Did Gun Friendly Cartoons from the 1970s Influence Who We Are Now?

Screen Shot 2013-03-22 at 8.55.43 PMWhen I was a child I spent a lot of time out riding my bike and inventing games with my friends, just using our imagination. We really did only have about ten TV channels, and usually only got to watch cartoons on Saturday morning.  Besides my parents and church, these cartoons helped me sort out the difference between good and evil.  The slide show below will remind you of some of the shows I commonly watched. These days, I do tend to be overly nice. If you were to meet me in person, I smile a lot, and mostly say kind things – unless I feel very strongly about something.  This comes from being a shy child, maybe it is a defense of some sort, but it is who I am. I do get more direct when I know a person well – but even then I lean toward nice.  I have this personality despite watching these kinds of TV shows during my formative years and despite spending nearly 23 years in the military with constant talk of warfighting and being surrounded by a majority of gun loving people all my life. Watching these shows did not make me into a mass murderer, they are not even the reason I am a gun enthusiast now.  I guess, I just thought guns were normal.  I did not think that because Tom and Jerry occasionally shot at each other that I should handle my problems that way any more than watching Roadrunner and Coyote made me think that I should call the ACME company and order bombs, anvils, or dropping pianos to take care of my problems. It was just a cartoon and their crazy antics made me giggle. When it was over, my sister and I turned off the TV, went outside and tried to catch “bad guys” in one of our creative outdoor games.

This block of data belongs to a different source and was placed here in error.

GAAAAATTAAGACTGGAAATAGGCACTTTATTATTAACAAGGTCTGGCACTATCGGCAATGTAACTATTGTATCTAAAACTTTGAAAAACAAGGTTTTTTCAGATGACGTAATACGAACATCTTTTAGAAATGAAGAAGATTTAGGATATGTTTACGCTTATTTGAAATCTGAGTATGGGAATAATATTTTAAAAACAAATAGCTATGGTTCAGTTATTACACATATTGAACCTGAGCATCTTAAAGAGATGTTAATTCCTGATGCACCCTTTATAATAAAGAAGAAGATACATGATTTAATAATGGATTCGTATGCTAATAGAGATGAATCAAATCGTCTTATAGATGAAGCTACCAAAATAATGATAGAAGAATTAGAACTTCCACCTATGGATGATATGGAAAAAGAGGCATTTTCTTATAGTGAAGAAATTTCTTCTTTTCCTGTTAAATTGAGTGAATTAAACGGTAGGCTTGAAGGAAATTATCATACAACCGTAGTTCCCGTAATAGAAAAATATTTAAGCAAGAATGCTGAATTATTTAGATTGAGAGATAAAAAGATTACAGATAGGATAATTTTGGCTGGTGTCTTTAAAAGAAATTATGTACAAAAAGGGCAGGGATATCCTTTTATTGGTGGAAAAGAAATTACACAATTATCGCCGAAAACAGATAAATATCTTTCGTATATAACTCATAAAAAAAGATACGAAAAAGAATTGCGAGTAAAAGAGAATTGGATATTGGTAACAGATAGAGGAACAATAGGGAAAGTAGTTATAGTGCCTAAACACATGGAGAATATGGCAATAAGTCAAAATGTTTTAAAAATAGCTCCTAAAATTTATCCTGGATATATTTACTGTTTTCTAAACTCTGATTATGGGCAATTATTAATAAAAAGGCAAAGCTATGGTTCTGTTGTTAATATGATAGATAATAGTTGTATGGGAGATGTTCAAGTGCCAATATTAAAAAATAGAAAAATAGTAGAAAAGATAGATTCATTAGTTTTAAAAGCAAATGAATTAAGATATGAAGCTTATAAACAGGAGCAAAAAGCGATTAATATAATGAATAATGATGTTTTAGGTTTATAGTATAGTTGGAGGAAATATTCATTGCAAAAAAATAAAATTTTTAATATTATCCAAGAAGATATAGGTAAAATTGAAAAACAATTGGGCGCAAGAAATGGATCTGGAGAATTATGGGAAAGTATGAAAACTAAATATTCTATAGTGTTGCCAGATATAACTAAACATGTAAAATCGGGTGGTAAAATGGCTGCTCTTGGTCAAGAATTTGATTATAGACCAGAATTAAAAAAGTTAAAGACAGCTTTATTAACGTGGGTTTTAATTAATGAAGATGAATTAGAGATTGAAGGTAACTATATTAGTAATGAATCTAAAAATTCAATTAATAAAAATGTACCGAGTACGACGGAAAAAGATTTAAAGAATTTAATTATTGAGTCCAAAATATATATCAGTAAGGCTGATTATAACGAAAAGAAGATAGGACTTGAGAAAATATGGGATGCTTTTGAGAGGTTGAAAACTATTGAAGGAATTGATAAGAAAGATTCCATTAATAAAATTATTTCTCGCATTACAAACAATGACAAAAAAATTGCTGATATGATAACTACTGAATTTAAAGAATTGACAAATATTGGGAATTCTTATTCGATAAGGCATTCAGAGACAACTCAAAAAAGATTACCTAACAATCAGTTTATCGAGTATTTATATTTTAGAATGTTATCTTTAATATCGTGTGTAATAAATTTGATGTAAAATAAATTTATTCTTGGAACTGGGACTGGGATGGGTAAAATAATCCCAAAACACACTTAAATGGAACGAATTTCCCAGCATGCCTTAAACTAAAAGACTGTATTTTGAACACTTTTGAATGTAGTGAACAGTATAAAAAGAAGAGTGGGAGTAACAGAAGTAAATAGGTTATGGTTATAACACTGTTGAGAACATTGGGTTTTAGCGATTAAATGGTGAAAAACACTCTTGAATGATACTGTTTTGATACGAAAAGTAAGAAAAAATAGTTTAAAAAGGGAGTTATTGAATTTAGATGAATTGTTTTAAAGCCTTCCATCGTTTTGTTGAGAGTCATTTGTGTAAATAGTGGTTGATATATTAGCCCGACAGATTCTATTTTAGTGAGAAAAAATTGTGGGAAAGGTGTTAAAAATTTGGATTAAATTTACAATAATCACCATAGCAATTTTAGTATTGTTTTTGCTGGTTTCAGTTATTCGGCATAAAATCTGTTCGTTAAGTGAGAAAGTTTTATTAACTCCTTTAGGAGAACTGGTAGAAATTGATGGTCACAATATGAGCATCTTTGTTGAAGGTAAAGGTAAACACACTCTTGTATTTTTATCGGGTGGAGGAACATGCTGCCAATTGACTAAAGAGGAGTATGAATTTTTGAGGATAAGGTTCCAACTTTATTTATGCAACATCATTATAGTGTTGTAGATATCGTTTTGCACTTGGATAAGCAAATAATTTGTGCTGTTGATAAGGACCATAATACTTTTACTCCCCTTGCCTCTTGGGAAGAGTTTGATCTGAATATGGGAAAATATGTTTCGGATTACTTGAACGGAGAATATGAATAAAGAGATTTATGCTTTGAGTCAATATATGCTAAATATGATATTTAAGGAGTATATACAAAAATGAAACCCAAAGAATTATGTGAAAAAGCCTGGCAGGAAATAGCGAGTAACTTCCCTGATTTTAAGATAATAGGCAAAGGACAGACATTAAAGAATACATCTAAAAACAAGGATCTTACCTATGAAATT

Click through the photos below, did you watch these cartoons? Remind me of the ones I didn’t get in the comments below

[wowslider id=”4″]
I’d like to know what you think.  Is our world a better place now?  Children’s programming is geared mostly toward education and sweetness.  If you let your kids watch only TV rated for 7 years old and younger, the biggest conflict is that one animated train may have hurt another animated train’s feelings.  With the increase in technology and the massive swell of the video games in our culture – there is more than enough opportunity for violent scenes to make their way in front of our children anyway.

What are the pros and cons between childhood in the 1960s and 1970s vs. now.  How much do you think these old cartoons peppered with guns influenced who we are now?  In a world where a child cannot even use his fingers or his breakfast toaster pastry as a pretend gun, what will this country be like in another 40 years?

Comments

comments

Related posts:

7 thoughts on “Did Gun Friendly Cartoons from the 1970s Influence Who We Are Now?

  1. You and I sound like the same person, only I didn’t serve in the military, but my father did, so I grew up with the same up bringing, and love of guns!! I was just thinking tonight how when I was little we would go to a local park for picnics, and there was an out of commission cannon that we would play war on!! Doing that didn’t give me the urge to become a murder, it allowed me to use my imagination!! Thank God for games of war, and parents that let us use just about anything we could find as a fake gun!! Oh to the good old days!!

    1. Jessica – I am sure that there are many just like us out there as well, maybe even a few who have forgotten where they came from. I think about my little son’s sanitized life, and feel just a little sorry for him that he can’t grow up a little more “free”, just like we did. It was a great childhood!

  2. L’il, the fact is the 50’s, 60’s 70’s cartoons didn’t play political correctness, and our parents were war veterans. They knew guns, and knew they were part of life. We weren’t into the touchy/feely PCism…